Ama­zon Fire HD 10

Nearly An­droid for less

Computer Active (UK) - - Contents -

When the ipad first ar­rived in 2010, we thought it was ex­pen­sive at £429 and as­sumed tablets would quickly get cheaper. Hmm. To­day, an ipad costs £339, and Sam­sung’s Galaxy Tab S2 a ten­ner less. Th­ese are ba­sic op­tions: the more up-to-date ipad Pro 10.5 or Galaxy Tab S3 will set you back 600 quid. So it’s sig­nif­i­cant that ri­val tech gi­ant Ama­zon is sell­ing its 10-inch touch­screen for a quar­ter of that.

For £150, you don’t get a sleek alu­minium uni­body de­sign. The up­dated Fire HD 10 looks much like it did last year, which means plas­tic, al­beit with a gar­ish new choice of colours. But Ama­zon reck­ons it’s bet­ter equipped than an ipad Pro to sur­vive a fall – an im­por­tant con­sid­er­a­tion.

The screen now has Full HD res­o­lu­tion, so while it’s not as sharp as Ap­ple’s or Sam­sung’s, it’s no longer no­tice­ably coarse, and the speak­ers have also been beefed up. The screen still only cov­ers 84 per cent of the SRGB colour range, but it’s much brighter than be­fore and cer­tainly bet­ter than av­er­age for a low-end tablet.

What Ama­zon still doesn’t of­fer is the full An­droid ex­pe­ri­ence. Although Google’s mo­bile op­er­at­ing sys­tem is the ba­sis of Ama­zon’s Fire, you can’t ac­cess the Google Play Store, with its full choice of apps and games – you’re lim­ited to Ama­zon’s own se­lec­tion (see www. snipca.com/25955). That’s still thou­sands of apps, but a far cry from the choice avail­able on a stan­dard An­droid tablet like Sam­sung’s, or in­deed in Ap­ple’s App Store.

Fire de­vices are at least pop­u­lar enough for there to be tips around the web for in­stalling pop­u­lar apps such as the Kodi in­ter­net TV viewer, but this be­comes a bit of a tech­ni­cal chal­lenge rather than some­thing any­one can do just by tap­ping an In­stall but­ton. The only ob­vi­ous rea­son that Fire OS ex­ists is so Ama­zon can make sure it keeps you fo­cused on buy­ing mu­sic, films and TV shows from its on­line store. This ex­tends to dis­play­ing ad­verts – or ‘of­fers,’ as it eu­phemisti­cally calls them – on the screen when­ever the de­vice is idle, un­less you pay £10 to turn them off (see www.snipca.com/25956).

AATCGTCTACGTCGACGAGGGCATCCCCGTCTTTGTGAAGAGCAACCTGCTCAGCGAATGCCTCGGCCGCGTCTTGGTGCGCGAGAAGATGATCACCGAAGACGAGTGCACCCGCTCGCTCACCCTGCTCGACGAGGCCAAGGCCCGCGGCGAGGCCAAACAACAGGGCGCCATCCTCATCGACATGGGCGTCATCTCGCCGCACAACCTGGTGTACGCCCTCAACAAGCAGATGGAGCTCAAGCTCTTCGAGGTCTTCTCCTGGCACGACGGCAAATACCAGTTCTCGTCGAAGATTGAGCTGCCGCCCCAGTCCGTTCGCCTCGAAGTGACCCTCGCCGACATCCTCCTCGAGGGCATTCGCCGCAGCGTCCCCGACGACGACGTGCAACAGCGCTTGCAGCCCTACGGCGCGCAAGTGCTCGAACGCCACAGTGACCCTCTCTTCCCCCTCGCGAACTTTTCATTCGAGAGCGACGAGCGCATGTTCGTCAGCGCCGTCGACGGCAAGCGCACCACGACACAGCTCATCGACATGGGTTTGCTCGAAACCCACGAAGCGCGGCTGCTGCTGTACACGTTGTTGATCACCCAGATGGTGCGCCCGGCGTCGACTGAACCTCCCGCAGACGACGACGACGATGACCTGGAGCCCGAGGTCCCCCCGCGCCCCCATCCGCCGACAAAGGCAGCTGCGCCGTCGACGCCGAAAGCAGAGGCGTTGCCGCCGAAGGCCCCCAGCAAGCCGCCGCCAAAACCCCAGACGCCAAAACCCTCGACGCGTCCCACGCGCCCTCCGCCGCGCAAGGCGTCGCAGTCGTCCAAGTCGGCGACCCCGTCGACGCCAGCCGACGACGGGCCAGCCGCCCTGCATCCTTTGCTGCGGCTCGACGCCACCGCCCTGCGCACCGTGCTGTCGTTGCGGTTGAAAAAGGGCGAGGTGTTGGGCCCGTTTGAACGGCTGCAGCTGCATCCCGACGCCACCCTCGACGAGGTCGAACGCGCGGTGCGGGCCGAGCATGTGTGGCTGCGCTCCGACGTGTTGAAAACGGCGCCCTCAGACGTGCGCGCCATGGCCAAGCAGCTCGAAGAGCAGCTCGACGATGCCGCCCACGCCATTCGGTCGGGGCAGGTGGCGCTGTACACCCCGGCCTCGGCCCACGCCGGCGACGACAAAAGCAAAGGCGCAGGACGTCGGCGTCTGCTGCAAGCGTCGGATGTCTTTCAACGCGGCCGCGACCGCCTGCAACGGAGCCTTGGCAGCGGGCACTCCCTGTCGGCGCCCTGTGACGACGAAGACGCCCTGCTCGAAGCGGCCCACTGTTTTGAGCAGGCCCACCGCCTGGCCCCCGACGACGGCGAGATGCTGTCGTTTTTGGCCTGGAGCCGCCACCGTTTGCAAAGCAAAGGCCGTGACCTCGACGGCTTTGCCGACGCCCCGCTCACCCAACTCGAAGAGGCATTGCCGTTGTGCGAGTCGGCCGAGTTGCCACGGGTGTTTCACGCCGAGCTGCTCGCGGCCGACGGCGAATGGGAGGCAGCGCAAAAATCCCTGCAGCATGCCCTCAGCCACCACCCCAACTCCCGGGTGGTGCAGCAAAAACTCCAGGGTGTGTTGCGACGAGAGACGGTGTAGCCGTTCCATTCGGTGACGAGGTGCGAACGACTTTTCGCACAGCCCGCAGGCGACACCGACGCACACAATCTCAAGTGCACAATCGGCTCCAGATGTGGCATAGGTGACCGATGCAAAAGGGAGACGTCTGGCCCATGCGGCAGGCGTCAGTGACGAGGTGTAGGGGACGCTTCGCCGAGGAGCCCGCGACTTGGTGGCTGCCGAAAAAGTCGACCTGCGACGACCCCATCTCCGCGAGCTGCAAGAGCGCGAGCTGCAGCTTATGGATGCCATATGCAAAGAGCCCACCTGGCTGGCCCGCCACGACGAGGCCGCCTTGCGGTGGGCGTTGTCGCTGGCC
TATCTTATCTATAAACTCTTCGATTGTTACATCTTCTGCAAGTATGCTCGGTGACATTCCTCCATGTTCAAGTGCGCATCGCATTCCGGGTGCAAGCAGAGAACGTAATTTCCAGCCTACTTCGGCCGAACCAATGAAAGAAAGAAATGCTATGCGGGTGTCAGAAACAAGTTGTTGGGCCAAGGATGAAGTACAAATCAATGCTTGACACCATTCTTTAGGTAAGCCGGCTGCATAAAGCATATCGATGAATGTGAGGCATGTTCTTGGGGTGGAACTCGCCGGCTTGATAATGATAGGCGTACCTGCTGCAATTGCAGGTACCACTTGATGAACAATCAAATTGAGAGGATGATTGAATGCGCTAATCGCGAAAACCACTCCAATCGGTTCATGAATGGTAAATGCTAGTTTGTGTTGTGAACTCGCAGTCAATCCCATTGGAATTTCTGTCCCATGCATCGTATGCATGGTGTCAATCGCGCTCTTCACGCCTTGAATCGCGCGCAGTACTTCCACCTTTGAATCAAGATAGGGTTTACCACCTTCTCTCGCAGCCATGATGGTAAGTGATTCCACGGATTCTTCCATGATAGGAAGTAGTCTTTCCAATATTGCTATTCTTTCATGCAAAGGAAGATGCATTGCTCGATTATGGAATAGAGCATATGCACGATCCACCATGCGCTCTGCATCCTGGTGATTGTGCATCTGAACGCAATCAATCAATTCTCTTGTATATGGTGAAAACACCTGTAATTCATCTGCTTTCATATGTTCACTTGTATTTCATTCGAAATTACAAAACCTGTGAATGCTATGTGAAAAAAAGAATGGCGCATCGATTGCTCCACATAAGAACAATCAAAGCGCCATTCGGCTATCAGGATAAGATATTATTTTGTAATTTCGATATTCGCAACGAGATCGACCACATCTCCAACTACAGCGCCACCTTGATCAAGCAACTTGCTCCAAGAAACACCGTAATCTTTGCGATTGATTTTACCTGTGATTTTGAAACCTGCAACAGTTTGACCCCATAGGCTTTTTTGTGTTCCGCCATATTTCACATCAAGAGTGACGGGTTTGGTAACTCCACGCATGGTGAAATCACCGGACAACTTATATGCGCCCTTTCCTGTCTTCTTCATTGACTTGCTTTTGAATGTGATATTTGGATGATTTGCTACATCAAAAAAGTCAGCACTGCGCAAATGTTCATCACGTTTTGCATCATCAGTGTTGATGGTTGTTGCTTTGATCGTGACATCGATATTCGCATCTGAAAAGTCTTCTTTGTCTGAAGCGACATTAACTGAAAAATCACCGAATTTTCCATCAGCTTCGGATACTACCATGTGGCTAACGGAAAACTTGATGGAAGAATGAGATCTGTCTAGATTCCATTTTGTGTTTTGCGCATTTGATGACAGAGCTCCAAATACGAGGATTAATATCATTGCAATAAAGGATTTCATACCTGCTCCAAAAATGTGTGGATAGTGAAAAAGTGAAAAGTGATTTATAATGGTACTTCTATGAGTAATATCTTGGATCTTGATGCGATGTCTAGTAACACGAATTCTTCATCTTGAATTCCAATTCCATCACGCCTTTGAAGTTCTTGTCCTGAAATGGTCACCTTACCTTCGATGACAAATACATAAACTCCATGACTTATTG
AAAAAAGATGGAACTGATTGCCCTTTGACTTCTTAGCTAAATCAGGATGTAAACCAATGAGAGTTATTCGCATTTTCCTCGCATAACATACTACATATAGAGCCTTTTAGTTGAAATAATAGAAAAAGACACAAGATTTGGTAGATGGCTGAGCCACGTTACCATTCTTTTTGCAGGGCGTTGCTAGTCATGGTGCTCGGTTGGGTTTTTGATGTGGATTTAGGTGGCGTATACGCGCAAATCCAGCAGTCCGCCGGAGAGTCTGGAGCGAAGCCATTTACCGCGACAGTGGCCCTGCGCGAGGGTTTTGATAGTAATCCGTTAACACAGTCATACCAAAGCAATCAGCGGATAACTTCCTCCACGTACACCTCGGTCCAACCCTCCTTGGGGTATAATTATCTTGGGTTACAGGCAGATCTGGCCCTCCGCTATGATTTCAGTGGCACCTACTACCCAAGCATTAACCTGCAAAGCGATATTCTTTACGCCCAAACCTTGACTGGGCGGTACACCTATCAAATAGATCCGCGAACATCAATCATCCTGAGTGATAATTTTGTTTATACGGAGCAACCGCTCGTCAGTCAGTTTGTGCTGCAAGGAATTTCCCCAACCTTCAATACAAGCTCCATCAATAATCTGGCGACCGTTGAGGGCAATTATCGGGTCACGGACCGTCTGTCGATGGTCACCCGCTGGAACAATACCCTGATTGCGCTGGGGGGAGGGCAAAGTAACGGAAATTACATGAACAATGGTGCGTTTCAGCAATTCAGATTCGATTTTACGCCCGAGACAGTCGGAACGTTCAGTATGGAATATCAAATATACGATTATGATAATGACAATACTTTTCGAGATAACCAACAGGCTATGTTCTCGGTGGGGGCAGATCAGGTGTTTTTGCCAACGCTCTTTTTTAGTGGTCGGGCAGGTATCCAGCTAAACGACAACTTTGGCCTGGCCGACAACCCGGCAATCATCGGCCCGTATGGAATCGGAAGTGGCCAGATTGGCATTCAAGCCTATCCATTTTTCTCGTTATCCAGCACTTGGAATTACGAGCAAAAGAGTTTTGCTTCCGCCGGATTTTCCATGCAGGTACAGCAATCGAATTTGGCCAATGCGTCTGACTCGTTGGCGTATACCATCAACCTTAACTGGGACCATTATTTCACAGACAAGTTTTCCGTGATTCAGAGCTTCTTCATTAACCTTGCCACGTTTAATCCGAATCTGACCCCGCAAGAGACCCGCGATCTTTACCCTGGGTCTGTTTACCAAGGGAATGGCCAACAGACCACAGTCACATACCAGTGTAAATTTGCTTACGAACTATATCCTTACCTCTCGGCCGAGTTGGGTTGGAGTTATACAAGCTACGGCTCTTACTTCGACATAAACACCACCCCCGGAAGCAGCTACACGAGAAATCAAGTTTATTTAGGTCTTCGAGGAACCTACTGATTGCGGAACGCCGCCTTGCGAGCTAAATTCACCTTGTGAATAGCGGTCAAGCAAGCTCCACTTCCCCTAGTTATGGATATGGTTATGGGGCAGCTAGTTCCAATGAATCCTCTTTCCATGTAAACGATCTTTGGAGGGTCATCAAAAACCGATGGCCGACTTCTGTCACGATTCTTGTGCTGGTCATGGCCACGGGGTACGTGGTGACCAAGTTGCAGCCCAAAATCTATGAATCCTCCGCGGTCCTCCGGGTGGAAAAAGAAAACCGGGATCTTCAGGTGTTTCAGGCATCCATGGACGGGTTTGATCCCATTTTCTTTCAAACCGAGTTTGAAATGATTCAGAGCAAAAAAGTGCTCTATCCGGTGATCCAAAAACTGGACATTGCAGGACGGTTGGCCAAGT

As you might ex­pect, the Fire HD 10 runs on rel­a­tively cheap processors. This model does get a bit more mus­cle, with a faster pro­ces­sor and twice the mem­ory for apps run­ning, mak­ing it about 50 per cent quicker in bench­mark tests. But we didn’t see any im­prove­ment in its abil­ity to cope with the most graph­i­cally in­ten­sive games, and se­ri­ous busi­ness or cre­ative apps are not its forte.

On the other hand, you get Alexa. Ama­zon’s dig­i­tal as­sis­tant – the same one built into its Echo home speak­ers – is im­pres­sively help­ful, and can now be ac­ti­vated purely by talk­ing to it, with­out need­ing to press a but­ton. It’s not as sen­si­tive as Echo, but still worked across a large room when we tested it. You can get the weather fore­cast, start play­ing mu­sic and videos, and all sorts of other tricks. On the other hand, if you find be­ing con­stantly lis­tened to slightly creepy, you can turn it off.

The bat­tery lasted us a cred­itable 11 hours 22 min­utes, and with a de­cent 32GB of stor­age as stan­dard (64GB costs £30 ex­tra) and a mi­crosd slot for more, this is a very us­able tablet for £150. Our only real gripe was with the cam­eras: the front we­b­cam is just barely sharp enough for video chats in good light, while the 2-megapixel/ 720p HD rear cam­era isn’t what you’d want to pre­serve mem­o­ries.

With its 10in Full HD screen, faster pro­ces­sor and Alexa – this is very us­able

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